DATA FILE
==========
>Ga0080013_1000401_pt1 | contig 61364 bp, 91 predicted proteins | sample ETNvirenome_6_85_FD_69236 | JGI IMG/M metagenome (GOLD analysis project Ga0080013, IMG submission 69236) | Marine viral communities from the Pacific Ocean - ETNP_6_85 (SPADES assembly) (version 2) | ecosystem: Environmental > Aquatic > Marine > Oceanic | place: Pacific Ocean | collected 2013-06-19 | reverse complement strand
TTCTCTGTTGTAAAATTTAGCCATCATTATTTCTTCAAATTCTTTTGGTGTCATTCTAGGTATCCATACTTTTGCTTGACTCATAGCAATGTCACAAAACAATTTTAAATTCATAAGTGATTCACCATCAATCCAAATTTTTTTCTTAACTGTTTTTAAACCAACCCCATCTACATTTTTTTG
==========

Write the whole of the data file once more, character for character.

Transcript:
>Ga0080013_1000401_pt1 | contig 61364 bp, 91 predicted proteins | sample ETNvirenome_6_85_FD_69236 | JGI IMG/M metagenome (GOLD analysis project Ga0080013, IMG submission 69236) | Marine viral communities from the Pacific Ocean - ETNP_6_85 (SPADES assembly) (version 2) | ecosystem: Environmental > Aquatic > Marine > Oceanic | place: Pacific Ocean | collected 2013-06-19 | reverse complement strand
TTCTCTGTTGTAAAATTTAGCCATCATTATTTCTTCAAATTCTTTTGGTGTCATTCTAGGTATCCATACTTTTGCTTGACTCATAGCAATGTCACAAAACAATTTTAAATTCATAAGTGATTCACCATCAATCCAAATTTTTTTCTTAACTGTTTTTAAACCAACCCCATCTACATTTTTTTG